Proper 15B Sermon Notes (2021)

SERMON NOTES for August 15, 2021

The crucial question for the church: why are our children’s and grandchildren’s generations missing from church? Proposition: not because of secondary things like the music, but because our basic message of salvation is missing the mark. The church’s message has been focused on the afterlife, and our children and grandchildren face numerous worldwide crises: climate change, pandemics, racism, economic injustice, divided and ineffective politics, rising authoritarianism and its destruction of scientific truth. They crave a message of salvation that helps to address the crises of this life.

I find author Brian McLaren to be one of the greatest resources to the church at this time of needing to upgrade our messaging. Two of my favorites are The Great Spiritual Migration and Everything Must Change. His most recent book speaks directly to the challenge of reaching the younger generations: Faith After Doubt: Why Your Beliefs Stopped Working and What to Do About It. Today’s story in the sermon comes from another great book: A New Kind of Christianity (pages 137-38). Brian’s theologian friend challenged him to see that the Protestant version of the Gospel, “justification by grace through faith,” is not fully compatible with Jesus’ version as stated in the Gospels themselves: The Kingdom of God is at hand (Mark 1:15). The Protestant “justification” Gospel comes primarily from an interpretation of certain parts of St. Paul. Brian’s friend asks the crucial question, “Shouldn’t you read Paul in light of Jesus, instead of reading Jesus in light of Paul?”

When I was here five weeks ago (July 11), we highlighted other parts of St. Paul which are more compatible with Jesus’ message, The Kingdom of God is at hand. Paul talks about the kingdom of God as a New Creation. We’ve read two of the key passages already this summer:

“So for anyone in Christ: new creation! The old has passed away; the new has arrived!” — 2 Cor 5:17 (read on June 13)

“For Christ is our peace; in his flesh he has made both groups into one . . . that he might create in himself One New Humanity in place of the two.” — Eph 2:14-15 (read on July 18)

In that Eph 2 passage Paul uses ‘kingdom’ language by calling the Gentiles “citizens” of the commonwealth of Israel, members of God’s household. In short, we are to be one human family. Can you see how big this is if we are all called and sent into the world to work this project of uniting the human family? In a world so divided, we are called to bring healing. We have dropped the ball on that mission to the extent that we over-focus on one play, the message of the afterlife.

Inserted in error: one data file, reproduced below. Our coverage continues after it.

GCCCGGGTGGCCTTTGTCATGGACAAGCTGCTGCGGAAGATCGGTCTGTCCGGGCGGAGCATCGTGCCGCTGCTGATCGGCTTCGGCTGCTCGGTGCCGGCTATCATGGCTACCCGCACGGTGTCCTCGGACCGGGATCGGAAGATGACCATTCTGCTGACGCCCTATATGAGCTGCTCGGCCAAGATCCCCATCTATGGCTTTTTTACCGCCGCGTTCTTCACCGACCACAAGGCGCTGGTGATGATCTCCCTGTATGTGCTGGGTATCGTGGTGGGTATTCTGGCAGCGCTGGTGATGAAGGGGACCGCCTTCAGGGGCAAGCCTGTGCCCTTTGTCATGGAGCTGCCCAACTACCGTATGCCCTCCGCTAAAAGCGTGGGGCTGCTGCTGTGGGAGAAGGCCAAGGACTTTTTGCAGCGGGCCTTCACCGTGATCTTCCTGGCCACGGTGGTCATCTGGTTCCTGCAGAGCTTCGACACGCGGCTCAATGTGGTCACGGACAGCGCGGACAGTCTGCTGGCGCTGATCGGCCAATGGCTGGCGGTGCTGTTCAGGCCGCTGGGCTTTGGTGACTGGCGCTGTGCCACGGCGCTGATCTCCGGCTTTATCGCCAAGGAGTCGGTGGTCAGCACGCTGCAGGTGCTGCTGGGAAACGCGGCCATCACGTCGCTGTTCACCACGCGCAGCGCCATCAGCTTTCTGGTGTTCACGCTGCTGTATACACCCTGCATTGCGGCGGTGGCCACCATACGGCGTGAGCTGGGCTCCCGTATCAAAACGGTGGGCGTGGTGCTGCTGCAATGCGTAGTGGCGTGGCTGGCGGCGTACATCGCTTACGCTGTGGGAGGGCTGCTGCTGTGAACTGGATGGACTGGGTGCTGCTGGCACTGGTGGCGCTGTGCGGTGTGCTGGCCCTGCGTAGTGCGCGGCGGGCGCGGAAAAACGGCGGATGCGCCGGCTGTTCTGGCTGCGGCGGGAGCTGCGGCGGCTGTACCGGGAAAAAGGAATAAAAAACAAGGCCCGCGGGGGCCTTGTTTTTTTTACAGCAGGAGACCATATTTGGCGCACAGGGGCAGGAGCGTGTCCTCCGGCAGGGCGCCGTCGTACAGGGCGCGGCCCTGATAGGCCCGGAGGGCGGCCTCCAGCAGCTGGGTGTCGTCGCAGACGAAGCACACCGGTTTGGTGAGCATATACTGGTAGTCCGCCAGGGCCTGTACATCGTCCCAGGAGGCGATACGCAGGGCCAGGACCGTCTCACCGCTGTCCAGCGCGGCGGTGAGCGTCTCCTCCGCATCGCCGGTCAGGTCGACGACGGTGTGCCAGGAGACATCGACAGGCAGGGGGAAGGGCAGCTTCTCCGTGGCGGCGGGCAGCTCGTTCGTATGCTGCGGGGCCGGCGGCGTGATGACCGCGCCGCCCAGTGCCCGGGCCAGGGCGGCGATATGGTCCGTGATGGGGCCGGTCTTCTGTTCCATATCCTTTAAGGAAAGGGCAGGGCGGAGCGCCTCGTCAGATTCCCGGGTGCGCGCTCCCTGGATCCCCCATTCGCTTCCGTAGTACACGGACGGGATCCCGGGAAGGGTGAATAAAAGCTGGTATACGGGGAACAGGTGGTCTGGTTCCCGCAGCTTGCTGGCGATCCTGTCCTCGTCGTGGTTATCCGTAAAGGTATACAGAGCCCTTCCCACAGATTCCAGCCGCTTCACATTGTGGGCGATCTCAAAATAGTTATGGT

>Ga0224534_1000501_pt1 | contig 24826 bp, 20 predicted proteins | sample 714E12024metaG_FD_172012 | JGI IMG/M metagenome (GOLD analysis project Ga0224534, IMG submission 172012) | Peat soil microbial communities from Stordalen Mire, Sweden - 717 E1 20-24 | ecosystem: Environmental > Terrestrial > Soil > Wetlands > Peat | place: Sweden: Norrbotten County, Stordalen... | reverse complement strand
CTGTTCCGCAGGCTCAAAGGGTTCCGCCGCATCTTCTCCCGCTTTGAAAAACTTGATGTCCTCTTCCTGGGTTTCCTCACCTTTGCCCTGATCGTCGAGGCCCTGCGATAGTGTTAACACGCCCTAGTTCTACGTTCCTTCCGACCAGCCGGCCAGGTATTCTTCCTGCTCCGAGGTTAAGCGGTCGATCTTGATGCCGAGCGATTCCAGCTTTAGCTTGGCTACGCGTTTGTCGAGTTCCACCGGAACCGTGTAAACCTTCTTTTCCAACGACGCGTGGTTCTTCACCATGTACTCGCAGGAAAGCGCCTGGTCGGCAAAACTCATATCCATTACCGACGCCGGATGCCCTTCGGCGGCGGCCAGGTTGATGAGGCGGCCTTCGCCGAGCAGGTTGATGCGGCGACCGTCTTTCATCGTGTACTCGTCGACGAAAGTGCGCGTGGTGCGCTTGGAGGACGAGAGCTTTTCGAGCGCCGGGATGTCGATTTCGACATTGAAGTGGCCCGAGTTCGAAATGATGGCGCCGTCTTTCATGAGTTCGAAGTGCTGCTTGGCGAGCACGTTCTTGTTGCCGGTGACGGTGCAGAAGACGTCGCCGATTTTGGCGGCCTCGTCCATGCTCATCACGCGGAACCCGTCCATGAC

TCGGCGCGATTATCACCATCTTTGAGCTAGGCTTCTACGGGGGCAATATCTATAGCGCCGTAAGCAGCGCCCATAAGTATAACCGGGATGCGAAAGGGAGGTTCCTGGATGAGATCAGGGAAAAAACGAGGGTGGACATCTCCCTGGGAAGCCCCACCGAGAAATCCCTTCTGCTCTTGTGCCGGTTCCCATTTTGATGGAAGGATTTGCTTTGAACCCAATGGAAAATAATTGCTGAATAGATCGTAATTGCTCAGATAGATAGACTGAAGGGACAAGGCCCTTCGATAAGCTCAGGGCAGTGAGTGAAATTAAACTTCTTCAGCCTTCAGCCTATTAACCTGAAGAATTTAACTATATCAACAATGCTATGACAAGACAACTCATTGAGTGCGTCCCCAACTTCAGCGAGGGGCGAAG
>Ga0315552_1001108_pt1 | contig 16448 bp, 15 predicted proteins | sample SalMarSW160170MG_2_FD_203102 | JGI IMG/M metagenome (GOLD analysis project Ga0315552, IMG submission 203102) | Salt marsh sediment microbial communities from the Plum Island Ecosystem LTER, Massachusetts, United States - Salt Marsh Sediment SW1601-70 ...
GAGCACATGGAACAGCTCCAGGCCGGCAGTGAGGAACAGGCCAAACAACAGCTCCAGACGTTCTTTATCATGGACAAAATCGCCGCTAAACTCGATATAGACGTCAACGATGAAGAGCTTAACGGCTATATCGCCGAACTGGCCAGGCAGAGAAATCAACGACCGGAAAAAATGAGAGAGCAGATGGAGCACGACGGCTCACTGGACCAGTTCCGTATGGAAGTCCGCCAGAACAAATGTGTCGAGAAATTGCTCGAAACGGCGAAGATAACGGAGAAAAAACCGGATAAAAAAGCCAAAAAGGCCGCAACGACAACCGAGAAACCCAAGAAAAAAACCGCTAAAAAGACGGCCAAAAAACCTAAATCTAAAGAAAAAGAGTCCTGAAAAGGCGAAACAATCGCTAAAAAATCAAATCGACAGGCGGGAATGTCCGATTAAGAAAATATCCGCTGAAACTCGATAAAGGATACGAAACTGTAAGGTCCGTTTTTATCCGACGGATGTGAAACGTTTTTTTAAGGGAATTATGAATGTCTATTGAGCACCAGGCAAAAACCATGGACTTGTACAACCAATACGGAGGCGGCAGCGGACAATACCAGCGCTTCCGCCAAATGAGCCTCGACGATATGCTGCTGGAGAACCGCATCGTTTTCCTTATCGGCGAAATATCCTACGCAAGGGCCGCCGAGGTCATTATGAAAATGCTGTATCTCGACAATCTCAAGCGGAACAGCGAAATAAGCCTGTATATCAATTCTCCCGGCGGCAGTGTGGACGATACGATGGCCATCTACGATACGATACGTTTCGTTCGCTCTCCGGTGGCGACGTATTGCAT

Jesus names our opposition — a big reason why we’ve been led astray — as Satan. At the beginning of the summer (June 6) we read in Mark 3 about Satan casting out Satan and keeping the human family forever divided against itself. Satan was an old Middle Eastern title for the Accuser, the one who brings an accusation against someone as evil and then leads everyone else to cast them out. Jesus is naming this casting out of evil as evil in itself. It is playing into the age-old sin depicted in Genesis 3, where Satan tricks human beings into eating from the Tree of Knowledge of Good and Evil. We think we know good from evil and appoint ourselves to violently cast it out. But this thinking we know who is sinful ends up being the greatest sin when it leads us to violence against others — resulting in the human family being endlessly divided against itself.

In today’s Gospel Reading, this Satanic game is represented by the metaphor of ritual blood sacrifice — the most ancient forms of which included cannibalism. “Feed upon my flesh, and drink my blood,” says Jesus. Gross! Why? Because he wants us to see that the logic of old-time sacrifice is still behind our old game of thinking we know the evil ones and acting to violently get rid of them. It’s what the Jewish leaders and Pilate will do to Jesus on the cross!

Here, we need to end with seeing a part of message which goes beyond being an over-focus. It is flat out wrong. It is sometimes called Penal Substitution Atonement Theology. It’s probably and unfortunately very familiar to us: all human beings are sinful and therefore deserving the punishment of death, but kind and loving Jesus steps in to take the punishment for us, so that whoever believes in him is saved from that punishment. But this thinking turns God the Father into the main practitioner of that old-time sacrificial logic! Jesus came to save us from that Satanic thinking, and we have fallen back into it.

No!! God sent Jesus to expose that lie and to offer us something else: forgiveness, love, and healing. New creation! We are to be One New Humanity, coming together to face the challenges of life.

Let’s come to the table of Jesus’ self-sacrifice — his body broken and his blood poured out for us — so that we may be fed for the mission of uniting the human family to work for life!

Print Friendly, PDF & Email